In such a situation, there must be some barrier to protect a citizen’s basic rights from the tyranny of head of the state. These Fundamental Rights are nothing but these barriers only which safeguards citizen’s rights and liberties.
In a historic judgement, Maneka Gandhi vs Union of India, Justice P.N. Bhagwati said these Fundamental Rights represent basic values by which people are able to protect their dignity and create such a situation by which their personality can develop to the full extent. These Fundamental Rights pose a negative obligation on the State.
These Fundamental Rights, in a way, indicate to the State/government that ‘you can’t snatch our basic rights and liberties’. In other words, the main objective of Fundamental Rights is to establish the Rule of Law.
This in no way means that people have unlimited rights or liberties. Absolute Individual Rights do not exist in any modern State. There should always be a balance between Individual Rights and Social Need. If people are provided with unlimited liberties, then the objective of liberty itself would not be fulfilled and the establishment of an organized society would then be impossible.
This thing, for example, happened in America when Bill of Rights was given Constitutional status with no restrictions. It was soon realized that to maintain social order and to reduce corruption and crime, some restrictions are necessary.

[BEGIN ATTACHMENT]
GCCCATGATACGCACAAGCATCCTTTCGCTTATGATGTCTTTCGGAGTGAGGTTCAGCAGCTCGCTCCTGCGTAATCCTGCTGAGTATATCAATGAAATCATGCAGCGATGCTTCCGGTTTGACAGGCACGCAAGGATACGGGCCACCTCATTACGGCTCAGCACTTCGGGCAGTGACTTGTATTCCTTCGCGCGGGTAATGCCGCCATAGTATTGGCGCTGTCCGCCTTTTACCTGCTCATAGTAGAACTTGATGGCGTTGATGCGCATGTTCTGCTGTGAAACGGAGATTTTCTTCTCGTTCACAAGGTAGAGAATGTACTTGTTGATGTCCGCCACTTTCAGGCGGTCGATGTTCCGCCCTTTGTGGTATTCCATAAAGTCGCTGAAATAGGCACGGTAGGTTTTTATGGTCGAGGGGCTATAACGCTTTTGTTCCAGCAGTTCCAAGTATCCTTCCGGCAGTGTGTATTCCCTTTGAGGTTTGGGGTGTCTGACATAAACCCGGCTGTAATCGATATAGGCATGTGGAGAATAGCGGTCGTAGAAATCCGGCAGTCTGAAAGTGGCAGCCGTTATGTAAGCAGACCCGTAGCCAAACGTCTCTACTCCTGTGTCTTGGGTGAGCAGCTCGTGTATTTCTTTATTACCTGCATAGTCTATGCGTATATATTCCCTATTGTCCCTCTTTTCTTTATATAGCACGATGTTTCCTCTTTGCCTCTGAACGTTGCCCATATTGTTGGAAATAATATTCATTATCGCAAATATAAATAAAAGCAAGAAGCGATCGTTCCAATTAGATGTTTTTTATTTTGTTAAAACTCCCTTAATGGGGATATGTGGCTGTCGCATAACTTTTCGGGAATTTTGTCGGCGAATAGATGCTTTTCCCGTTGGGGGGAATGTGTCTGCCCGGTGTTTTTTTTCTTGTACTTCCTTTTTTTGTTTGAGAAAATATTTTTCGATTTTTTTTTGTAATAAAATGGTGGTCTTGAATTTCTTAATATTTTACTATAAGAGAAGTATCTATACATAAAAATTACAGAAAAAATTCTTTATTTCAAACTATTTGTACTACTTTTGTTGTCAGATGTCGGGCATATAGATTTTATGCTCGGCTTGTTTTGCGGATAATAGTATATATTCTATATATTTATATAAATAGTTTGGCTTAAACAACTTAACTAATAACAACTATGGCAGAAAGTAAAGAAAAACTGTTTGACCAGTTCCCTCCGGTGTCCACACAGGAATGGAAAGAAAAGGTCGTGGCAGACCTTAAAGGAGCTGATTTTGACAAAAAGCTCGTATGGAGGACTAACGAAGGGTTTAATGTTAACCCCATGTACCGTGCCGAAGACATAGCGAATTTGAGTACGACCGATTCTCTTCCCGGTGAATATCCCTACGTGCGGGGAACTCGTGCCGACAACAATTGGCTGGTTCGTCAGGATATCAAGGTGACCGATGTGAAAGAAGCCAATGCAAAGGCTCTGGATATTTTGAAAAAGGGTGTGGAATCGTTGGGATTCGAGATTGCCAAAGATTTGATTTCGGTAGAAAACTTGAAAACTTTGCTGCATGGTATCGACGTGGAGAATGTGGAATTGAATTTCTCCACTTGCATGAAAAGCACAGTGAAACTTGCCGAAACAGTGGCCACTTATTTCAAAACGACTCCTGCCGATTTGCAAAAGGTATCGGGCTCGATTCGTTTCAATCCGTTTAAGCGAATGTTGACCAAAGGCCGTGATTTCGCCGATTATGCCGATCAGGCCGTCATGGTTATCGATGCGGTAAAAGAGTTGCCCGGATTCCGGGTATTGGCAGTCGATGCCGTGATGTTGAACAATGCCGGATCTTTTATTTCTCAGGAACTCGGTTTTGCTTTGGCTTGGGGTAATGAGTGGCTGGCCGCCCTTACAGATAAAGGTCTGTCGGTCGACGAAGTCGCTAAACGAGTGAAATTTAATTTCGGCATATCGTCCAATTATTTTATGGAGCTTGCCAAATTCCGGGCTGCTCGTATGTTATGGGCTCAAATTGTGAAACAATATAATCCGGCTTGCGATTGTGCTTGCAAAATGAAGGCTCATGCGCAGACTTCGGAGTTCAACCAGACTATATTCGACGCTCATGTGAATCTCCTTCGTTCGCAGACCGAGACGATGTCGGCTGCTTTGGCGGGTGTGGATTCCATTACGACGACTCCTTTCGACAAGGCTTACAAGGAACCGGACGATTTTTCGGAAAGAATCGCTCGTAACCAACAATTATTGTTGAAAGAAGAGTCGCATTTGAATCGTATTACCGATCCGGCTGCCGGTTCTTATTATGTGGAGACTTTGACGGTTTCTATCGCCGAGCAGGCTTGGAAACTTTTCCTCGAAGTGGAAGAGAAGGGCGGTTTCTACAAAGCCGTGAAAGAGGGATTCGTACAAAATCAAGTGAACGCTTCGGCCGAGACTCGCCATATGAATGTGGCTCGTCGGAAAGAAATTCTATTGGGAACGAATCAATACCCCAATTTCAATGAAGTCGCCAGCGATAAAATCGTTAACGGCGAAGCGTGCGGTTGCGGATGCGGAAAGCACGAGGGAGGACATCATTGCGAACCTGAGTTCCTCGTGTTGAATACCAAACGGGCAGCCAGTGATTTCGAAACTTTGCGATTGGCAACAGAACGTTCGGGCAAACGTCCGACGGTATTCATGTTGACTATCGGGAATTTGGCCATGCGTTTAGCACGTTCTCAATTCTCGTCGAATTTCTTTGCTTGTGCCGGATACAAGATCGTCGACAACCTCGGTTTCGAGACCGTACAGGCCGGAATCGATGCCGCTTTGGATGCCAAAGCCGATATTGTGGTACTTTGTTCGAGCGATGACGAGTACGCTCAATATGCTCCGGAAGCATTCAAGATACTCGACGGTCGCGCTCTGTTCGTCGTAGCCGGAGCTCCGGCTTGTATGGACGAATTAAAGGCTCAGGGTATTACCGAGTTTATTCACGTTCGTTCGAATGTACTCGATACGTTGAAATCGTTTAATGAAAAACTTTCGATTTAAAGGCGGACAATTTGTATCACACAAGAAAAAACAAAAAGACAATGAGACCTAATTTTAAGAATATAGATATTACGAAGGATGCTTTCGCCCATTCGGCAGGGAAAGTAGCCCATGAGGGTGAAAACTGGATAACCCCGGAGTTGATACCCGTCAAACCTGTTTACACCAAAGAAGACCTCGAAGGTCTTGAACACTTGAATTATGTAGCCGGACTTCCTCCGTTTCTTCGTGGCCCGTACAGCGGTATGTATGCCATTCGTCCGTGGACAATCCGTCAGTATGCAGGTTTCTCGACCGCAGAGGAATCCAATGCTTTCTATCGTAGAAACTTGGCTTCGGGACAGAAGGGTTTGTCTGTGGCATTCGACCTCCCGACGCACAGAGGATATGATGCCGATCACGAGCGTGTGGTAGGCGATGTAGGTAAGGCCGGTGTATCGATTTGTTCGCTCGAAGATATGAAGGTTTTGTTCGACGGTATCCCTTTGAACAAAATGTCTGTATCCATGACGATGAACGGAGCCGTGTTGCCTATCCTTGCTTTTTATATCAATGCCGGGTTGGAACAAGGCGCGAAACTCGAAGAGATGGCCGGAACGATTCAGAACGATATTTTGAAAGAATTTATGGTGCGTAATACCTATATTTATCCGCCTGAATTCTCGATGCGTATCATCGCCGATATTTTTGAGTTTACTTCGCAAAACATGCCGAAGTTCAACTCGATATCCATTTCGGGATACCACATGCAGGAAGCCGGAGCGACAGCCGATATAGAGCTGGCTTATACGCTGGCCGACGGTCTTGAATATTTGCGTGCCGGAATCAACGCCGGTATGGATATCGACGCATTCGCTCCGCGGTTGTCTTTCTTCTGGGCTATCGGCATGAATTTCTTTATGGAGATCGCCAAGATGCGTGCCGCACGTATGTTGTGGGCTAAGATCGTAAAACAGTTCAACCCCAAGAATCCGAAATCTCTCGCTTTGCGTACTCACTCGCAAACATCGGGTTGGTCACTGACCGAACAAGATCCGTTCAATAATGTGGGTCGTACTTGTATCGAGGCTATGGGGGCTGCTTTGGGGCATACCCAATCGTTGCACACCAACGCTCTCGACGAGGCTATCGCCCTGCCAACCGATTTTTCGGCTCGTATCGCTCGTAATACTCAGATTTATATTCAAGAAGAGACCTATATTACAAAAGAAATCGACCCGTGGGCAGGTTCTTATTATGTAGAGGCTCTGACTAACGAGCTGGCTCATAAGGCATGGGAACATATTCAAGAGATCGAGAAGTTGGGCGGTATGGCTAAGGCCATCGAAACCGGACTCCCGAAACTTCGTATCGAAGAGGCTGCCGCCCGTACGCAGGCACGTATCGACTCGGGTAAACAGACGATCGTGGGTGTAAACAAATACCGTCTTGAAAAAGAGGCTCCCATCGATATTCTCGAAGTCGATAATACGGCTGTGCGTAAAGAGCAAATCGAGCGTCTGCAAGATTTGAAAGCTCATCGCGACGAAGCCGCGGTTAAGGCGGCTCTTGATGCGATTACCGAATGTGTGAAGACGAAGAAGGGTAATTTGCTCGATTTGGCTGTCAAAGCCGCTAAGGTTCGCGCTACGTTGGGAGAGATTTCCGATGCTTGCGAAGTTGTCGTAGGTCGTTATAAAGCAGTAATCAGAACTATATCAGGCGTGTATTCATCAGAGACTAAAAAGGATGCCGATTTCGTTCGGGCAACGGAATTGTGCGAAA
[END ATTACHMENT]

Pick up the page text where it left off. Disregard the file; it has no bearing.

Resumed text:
Everyone learns from their mistakes, but in this case we learnt from others’ mistakes. While drafting the Constitution, we kept in mind about these mistakes and tried to attain a balance between the Fundamental Rights and Social Order.
This balance can be seen in Indian Constitution. Here, a term comes known as ‘REASONABLE RESTRICTIONS’. These Reasonable Restrictions allow the government to limit certain Fundamental Rights but only to maintain social order.
Examples of some Reasonable Restrictions given in Constitution of India:
- During the National Emergency (Article 352), according to Article 358, Fundamental Rights to Freedom given under Article 19 are automatically suspended.
- During the National Emergency (Article 352), according to Article 359, President can impose reasonable restrictions and suspend the Right to Constitutional Remedies given under Article 32.
One important thing to note here is that the Fundamental Rights can only be used against State or governing body and can’t be enforced against any Private Individual.
Let’s now look at the basic classification of Fundamental Rights as given in Indian Constitution:
|Right to Equality||Article 14 to Article 18|
|Right to Freedom||Article 19 to Article 22|
|Right Against Exploitation||Article 23 & Article 24|
|Right to Freedom of Religion||Article 25 to Article 28|
|Cultural & Educational Rights||Article 29 & Article 30|
|Right to Constitutional Remedies||Article 32|
If you noticed, Article 31 is not mentioned in above table. The reason is that Article 31 was repealed by 44th Constitutional Amendment Act in 1978 during the government of Morarji Desai.